As a result, the crew, free from its training commitments on the former Volvo Open 70, have been able to devote some time to monitoring the construction. Erwan Israël, who will be sailing on Groupama 4, was in Vannes, southern Brittany last week: “The most notable thing was how quickly the construction is progressing and the excellent level of the work the team has got through. Seeing the boat with the deck bonded and out of its mould is an indication that she'll soon be ready. We've also been able to see the exact shape of the hull below the waterline for the first time. I'm very happy and can't wait for the launch.”
Fire management and medical training
In order to be prepared for any situation, the crew has been making the most of the time spent ashore to undergo some practical sessions with Groupama's support. From fire management to learning about the rudiments of medical practice, every crew member must be able to respond appropriately.
New Zealander Brad Marsh, who will be racing on Groupama 4, was very attentive at the training session: “Aboard the boat, we're likely to have to face three types of fire: fuel, gas or electrical fires. We've learnt how to respond to each of these situations within the very unique universe of a Volvo Open 70.” As underlined by Bruno Le Lay, instructor at the CEPS (Survival Research and Practice Centre), “you mustn't use just any kind of extinguisher on any kind of fire. For example, the use of a powder extinguisher inside a boat will result in a stifling atmosphere and will seriously damage the equipment. It's important that sailors are trained in the different types of risk and that they know about their consequences.”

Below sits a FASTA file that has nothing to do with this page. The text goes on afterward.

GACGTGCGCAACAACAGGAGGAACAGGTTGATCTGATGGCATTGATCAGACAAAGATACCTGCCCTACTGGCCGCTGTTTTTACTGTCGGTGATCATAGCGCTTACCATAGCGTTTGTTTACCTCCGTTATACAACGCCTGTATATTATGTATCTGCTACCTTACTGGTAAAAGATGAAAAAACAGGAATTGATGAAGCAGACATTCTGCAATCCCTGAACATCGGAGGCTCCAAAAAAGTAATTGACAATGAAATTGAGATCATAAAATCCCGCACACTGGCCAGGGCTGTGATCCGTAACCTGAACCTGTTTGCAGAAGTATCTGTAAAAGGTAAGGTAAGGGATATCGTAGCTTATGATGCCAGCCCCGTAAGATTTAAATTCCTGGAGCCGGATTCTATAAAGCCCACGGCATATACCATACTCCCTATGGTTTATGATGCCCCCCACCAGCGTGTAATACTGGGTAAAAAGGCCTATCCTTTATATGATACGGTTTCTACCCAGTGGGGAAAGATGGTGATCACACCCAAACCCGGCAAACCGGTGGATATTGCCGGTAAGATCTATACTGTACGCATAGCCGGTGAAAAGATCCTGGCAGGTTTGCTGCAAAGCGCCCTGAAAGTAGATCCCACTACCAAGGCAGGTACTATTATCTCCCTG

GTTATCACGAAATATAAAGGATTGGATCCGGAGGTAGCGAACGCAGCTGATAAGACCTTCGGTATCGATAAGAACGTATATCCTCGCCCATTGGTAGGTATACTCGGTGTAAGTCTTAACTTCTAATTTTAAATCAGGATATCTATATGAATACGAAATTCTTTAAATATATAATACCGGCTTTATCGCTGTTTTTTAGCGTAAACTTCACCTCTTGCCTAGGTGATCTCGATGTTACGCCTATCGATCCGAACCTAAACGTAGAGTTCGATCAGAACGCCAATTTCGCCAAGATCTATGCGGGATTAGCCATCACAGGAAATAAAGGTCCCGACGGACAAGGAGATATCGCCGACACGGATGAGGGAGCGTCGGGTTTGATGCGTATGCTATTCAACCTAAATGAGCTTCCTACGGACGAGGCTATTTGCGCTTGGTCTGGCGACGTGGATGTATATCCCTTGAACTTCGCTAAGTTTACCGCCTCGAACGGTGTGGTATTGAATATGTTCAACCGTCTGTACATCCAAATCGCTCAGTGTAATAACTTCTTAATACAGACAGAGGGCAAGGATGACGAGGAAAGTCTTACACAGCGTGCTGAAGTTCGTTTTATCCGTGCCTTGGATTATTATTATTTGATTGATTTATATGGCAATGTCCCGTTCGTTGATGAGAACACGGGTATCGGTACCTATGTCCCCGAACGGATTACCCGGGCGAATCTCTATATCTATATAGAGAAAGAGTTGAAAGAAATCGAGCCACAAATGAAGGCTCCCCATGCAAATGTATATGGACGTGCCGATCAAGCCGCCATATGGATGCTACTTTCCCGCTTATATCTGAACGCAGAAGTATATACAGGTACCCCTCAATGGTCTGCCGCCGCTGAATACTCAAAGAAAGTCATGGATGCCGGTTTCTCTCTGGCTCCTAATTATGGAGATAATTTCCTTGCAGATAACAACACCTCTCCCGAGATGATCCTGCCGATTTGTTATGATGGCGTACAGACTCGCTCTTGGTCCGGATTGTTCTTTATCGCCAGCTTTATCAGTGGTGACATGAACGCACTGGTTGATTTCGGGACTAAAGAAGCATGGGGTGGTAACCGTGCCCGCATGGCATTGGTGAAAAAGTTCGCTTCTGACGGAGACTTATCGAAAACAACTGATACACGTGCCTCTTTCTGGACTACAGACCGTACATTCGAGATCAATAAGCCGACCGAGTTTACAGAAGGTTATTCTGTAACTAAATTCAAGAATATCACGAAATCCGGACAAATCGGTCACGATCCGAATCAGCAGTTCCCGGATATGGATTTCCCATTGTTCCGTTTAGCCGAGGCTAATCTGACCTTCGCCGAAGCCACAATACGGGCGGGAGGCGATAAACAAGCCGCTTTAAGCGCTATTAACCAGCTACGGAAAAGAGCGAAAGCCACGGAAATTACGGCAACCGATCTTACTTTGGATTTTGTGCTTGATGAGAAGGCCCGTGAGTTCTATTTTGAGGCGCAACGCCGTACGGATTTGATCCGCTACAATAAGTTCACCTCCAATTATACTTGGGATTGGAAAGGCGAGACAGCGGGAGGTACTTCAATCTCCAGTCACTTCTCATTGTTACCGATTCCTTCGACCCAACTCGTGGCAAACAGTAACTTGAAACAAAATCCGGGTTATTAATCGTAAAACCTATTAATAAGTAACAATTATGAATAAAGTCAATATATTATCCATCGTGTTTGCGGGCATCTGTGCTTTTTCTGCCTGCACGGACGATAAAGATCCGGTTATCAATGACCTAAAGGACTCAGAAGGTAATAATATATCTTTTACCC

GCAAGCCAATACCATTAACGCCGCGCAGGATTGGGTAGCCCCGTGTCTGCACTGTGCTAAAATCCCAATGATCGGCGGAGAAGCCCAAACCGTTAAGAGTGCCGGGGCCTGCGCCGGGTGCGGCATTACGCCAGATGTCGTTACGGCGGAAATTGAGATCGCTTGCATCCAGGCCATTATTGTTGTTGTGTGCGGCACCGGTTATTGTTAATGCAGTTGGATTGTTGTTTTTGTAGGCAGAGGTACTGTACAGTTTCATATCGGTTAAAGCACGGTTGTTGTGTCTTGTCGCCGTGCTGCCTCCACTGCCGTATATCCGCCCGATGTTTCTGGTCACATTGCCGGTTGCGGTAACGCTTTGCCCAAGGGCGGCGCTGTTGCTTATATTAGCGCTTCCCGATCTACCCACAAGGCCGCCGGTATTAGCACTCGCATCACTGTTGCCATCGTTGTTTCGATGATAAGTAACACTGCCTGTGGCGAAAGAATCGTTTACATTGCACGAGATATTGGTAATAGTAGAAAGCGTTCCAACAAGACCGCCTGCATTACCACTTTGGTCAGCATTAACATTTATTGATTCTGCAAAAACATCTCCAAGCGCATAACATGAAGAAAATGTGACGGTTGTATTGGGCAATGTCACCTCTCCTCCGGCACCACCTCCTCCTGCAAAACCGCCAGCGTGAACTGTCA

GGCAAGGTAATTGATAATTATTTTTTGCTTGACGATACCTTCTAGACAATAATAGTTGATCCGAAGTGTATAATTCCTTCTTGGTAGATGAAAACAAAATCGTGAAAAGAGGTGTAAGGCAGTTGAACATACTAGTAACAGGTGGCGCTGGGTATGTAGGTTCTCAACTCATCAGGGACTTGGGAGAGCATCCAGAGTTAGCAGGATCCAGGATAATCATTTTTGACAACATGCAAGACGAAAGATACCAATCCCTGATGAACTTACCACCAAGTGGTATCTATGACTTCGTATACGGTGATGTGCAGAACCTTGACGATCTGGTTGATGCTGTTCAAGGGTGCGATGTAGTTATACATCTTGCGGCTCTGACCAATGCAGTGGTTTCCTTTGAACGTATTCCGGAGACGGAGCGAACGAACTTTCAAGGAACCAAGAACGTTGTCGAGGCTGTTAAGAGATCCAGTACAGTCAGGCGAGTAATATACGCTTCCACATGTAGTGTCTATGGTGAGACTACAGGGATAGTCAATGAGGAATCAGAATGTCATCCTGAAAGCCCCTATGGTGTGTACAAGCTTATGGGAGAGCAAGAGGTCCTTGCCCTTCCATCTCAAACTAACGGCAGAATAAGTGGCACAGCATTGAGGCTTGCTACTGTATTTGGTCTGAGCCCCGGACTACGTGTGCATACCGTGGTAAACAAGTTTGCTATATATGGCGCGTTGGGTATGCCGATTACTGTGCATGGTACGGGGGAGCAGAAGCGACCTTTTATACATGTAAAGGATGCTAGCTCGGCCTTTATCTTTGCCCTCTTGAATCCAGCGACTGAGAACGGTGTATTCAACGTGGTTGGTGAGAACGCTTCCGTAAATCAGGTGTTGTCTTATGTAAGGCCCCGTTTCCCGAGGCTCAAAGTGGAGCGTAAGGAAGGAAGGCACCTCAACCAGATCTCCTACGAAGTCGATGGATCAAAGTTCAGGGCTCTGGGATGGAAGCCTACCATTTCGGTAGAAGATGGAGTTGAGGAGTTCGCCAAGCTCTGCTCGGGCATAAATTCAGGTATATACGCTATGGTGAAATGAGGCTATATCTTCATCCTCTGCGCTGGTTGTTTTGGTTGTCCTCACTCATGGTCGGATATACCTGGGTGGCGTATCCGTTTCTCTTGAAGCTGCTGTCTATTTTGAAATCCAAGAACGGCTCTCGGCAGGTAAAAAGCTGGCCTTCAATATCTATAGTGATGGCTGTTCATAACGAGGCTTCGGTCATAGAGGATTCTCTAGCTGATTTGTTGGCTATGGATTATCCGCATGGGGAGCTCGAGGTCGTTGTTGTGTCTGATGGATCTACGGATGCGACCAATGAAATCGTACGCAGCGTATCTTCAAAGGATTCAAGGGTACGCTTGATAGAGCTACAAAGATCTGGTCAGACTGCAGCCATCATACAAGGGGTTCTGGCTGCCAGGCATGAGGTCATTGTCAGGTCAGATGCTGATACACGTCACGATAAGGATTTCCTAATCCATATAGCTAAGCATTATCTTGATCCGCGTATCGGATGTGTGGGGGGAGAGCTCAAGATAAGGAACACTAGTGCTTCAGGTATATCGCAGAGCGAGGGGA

This week the Groupama Sailing Team is participating in a four-day seminar on medical care. From injections to stitches, the crew of the next Volvo Ocean Race must undergo training in all the various practices so that they are able to intervene in case of an emergency.
Groupama 34, to continue training
At the end of this training session, Franck Cammas and six other members of Groupama Sailing Team will participate in M34 training sessions in nearby Quiberon, with a view to preparing for the Spi Ouest France event aboard Groupama 34 (21-25 April 2011). “The aim of M34 sailing is to train up the majority of the members of Groupama 4's crew. The decision about the final crew composition for the Spi Ouest France will be made according to each person's availability. The main focus remains the construction of Groupama 4” recalls the skipper of the Groupama boats. The class measurement dictates that two of the crew aboard the M34 have to be under 26. Louis Viat, who is part of Groupama Sailing Team's shore crew, will be the bowman and another young talent will join the project to race. Erwan Israël will be the mainsail trimmer whilst Franck Cammas will helm. The final crew composition will be decided in mid-April. “The Spi Ouest France is a nautical festival with a high level in the series fleets. We'll be giving our all to be competitive” warns the skipper.
A communications project to support the group's internationalisation
For more than 13 years, Groupama has chosen sailing sponsorship as a lever to support its strategy for growth in the service of its clients. One of the France's leading insurance firms and the 15th largest insurer in Europe, the Group boasts a turnover of 17.6 thousand million Euros (2010). Groupama is accelerating its international development and aims to become one of the top 10 European insurers.
Established in 14 countries, the Group comprises 39,000 employees, including 11,000 overseas, where it achieves 25% of its turnover. The commitment to a more international sporting project through until 2015 has to support the construction of a European insurance group and a bank which is a creator, a humanist and something that lasts.